Should I Have Taught my Baby That?
My husband Scott and I were extremely shortsighted when we taught our twin toddlers, Abbey and Jonah, “uh-oh.” Every time something accidentally fell down, we’d say, “Uh-oh” and pick it up. (In hindsight, a very bad move.) When Abbey finally used it on her own, we swooned with delight. I grabbed the phone and tried to coax her into repeating it for Grandma, which, of course, she wouldn’t.
Little did we realize we’d created a soft-voiced little monster.
By the time we got to “Uh-oh: Day Four,” I was ready to run shrieking from the house. Abbey had begun using “uh-oh” incessantly. It was no longer a quip made when something innocently fell or was inadvertently knocked over. It had undergone a sinister metamorphosis into a shrill warning signal that Abbey was about to intentionally throw or destroy something. The meaning had changed from, “Whoops, sorry I spilled ketchup in your purse Mama,” to, “Heads up!” just before the ketchup lands squarely on my chin.
“Uh-oh” has become the bane of my existence (and also a warning that I should duck, quickly).
The same goes for zippers. Abbey learned how to use zippers by playing with one of those cloth activity books, the type with buckles, Velcro, shoelaces and other hands-on items. After Abbey learned how to work the zipper in the book, it didn’t take her long to apply that skill to other things, like unzipping her pajamas so she could strip in her crib every morning. I was so pleased we’d taught her how to use zippers when I found her one morning grinning proudly, sitting stark naked atop wet sheets. That same activity book also taught Jonah about shoelaces. He learned how to not only unlace his own shoes, but how to remove the laces from his shoes and subsequently wrap them around unsuspecting dolls’ necks.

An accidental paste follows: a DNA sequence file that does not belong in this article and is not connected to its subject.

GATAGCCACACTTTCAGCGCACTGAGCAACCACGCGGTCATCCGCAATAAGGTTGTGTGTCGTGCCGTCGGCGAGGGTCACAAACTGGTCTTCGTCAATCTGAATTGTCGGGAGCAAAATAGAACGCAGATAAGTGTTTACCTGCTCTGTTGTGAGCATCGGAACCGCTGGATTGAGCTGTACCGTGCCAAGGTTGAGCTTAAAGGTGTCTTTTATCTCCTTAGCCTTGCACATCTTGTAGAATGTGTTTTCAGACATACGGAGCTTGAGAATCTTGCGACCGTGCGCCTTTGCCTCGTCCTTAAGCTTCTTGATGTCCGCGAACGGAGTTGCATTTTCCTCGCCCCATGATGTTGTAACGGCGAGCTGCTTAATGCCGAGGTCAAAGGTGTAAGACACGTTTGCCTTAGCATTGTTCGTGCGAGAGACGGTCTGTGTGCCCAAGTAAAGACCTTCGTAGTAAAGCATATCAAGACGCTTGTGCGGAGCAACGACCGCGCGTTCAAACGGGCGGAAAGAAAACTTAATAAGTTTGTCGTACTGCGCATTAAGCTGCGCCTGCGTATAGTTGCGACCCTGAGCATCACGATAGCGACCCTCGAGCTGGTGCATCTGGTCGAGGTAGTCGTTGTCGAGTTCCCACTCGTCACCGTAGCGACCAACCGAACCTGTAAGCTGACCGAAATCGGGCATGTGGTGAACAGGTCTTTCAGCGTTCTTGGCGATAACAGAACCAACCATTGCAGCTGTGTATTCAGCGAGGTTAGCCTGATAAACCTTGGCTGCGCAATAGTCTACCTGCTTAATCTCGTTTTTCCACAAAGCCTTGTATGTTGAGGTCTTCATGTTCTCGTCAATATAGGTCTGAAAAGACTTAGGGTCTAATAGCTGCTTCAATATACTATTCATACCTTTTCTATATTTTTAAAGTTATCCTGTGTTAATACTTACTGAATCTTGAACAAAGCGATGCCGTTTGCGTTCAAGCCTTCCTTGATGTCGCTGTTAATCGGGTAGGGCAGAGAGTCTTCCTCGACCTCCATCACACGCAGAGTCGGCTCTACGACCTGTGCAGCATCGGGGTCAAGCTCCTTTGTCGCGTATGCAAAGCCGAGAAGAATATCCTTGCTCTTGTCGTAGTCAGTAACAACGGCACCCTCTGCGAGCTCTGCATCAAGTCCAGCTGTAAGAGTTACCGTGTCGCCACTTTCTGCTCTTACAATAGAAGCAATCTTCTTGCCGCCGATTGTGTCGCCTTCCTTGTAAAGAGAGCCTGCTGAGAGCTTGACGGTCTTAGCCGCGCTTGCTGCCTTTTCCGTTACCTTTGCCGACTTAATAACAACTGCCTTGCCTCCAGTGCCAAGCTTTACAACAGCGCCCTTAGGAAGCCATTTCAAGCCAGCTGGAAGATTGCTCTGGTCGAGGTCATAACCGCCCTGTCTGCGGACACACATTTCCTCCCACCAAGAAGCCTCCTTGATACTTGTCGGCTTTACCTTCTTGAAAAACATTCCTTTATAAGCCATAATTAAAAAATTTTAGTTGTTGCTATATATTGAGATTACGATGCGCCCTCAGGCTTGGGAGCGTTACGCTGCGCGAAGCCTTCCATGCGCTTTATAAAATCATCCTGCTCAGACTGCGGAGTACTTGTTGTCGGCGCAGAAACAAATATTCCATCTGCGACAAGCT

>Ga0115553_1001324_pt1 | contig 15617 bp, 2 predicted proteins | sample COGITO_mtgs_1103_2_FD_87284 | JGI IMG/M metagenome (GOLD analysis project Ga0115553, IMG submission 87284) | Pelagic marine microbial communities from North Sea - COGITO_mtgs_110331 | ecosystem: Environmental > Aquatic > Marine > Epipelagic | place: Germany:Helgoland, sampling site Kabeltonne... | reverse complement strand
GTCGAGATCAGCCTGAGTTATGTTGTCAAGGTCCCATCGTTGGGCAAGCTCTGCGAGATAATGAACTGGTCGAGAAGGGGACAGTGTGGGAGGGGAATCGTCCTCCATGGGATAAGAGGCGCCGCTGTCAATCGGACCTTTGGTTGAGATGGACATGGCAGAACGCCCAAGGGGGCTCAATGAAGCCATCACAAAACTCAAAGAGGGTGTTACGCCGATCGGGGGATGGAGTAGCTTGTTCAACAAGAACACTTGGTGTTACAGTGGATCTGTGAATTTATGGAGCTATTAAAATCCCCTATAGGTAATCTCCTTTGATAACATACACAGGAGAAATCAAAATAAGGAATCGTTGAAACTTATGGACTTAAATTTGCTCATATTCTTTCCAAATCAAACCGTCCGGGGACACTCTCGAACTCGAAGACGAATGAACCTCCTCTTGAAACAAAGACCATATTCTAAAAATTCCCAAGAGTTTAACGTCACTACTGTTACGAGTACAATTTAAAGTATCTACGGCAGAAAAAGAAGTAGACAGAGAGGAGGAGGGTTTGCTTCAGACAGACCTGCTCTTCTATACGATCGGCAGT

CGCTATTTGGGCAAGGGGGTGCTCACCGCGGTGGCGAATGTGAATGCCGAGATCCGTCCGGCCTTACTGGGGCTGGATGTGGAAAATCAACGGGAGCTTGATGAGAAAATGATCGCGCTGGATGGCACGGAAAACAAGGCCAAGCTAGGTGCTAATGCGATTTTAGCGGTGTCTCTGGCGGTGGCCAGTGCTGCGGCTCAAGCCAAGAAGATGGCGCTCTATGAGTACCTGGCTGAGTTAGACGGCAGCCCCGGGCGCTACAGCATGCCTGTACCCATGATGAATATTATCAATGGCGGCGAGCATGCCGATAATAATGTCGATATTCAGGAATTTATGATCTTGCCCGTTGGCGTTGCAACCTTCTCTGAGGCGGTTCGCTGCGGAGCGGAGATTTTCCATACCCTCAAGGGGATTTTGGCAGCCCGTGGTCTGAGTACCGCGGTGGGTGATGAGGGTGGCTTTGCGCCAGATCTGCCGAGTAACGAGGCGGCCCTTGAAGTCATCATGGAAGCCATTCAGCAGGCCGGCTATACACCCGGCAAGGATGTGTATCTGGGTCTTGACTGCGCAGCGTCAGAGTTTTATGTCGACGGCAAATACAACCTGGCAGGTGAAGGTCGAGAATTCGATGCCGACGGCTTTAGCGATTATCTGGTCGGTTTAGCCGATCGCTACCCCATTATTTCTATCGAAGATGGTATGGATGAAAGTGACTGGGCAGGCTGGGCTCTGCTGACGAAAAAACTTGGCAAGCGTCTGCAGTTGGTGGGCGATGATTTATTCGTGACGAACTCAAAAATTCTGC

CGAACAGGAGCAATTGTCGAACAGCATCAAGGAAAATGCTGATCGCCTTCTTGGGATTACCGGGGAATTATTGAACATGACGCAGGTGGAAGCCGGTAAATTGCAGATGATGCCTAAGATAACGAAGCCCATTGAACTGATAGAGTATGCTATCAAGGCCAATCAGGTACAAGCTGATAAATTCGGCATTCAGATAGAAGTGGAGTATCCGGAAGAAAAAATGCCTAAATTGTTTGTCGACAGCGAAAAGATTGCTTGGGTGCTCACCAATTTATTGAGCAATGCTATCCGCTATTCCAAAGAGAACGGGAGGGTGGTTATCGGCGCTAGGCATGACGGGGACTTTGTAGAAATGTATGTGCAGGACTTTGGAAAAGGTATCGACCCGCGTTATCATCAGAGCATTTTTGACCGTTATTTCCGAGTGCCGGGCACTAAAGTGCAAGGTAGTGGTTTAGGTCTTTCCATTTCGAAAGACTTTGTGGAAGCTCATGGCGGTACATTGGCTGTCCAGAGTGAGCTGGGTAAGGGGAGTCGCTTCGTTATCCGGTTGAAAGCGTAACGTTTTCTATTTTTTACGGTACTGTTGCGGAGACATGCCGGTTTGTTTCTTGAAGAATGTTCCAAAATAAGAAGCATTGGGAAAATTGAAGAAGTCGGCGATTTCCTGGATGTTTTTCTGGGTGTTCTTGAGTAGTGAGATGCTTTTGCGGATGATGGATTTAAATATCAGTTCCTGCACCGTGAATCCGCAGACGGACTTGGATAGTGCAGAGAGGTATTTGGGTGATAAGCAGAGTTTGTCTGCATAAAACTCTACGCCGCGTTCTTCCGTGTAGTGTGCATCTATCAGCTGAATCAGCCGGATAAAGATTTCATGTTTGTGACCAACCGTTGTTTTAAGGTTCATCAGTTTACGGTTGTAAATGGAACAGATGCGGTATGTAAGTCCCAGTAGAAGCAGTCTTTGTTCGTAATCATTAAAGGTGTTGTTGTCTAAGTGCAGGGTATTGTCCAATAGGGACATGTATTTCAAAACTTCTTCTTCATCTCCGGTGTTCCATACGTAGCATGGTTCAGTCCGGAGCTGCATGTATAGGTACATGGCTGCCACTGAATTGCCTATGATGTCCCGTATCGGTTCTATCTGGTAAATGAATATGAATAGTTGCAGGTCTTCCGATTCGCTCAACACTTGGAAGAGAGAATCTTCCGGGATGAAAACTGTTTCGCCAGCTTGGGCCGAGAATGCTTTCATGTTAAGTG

The more I thought about it, the more I realized that we teach our kids all sorts of things that, if we gave it a little more thought, we really wish we hadn’t because the misapplication of all these skills winds up tormenting us.
Even in the early months, Scott and I encouraged our kids to reach developmental milestones and then rued the fact that they’d not only reached them, but used them in ways we never envisioned. I never really understood why my friend Kerry – who has a daughter several months older than my kids – warned me not to aggressively root for Abbey and Jonah to start crawling. I thought she was nuts. Until now. At first, Scott and I were proud when they became expert crawlers. But a few days after they learned how to crawl very quietly and swiftly, we realized that all bets were off and that nothing would be safe in the house until they move into their own apartments.
The same goes for teaching them to talk. For months, I worried that neither Abbey nor Jonah was talking enough. I tried to get them to say anything, even the dreaded, “No.” Now I get “no” in spades. It’s Jonah’s favorite word. Everything – positive or negative – is greeted with a big, fat “no.” “Jonah, would you like more banana?” “No!” he says tersely before he reconsiders and then vigorously nods his head yes. (At least they haven’t learned to say, “why,” or “mine.” Yet.)
Scott and I also made a terrible mistake several months ago when we ushered in the nightly “naked piggies” ritual. In a vain attempt to get the kiddos to stop struggling when we undressed them at night, we began making a game out of taking their shoes and socks off. “Who wants naked piggies?” we’d ask. They’d smile and scamper over, eager to be the first one to wiggle his or her bare toes in the air as we pulled their socks off with great fanfare. The piggy unveiling was followed by a recitation of “This Little Piggy” for each foot.
This inspired an overwhelming urge to have naked piggies 24/7. Abbey began pulling off her shoes and socks several times a day, coming over to me and sticking her feet in my face waiting for me to commence with the nursery rhyme. Then she’d wrench Jonah’s shoes and socks off his feet, put his shoes on and start the process all over again. (It’s easier to get his shoes off now that he’s started removing the shoelaces.)
We still think it’s cute to watch them giddily jump in the crib together, followed by acrobatic free falling onto the mattress face first. But we know that the cuteness will be short-lived. “What happens when we move them to toddler beds and they’re not allowed to jump in bed anymore?” my husband asked me recently as we watched them bounce like those rubber Superballs in Jonah’s crib.
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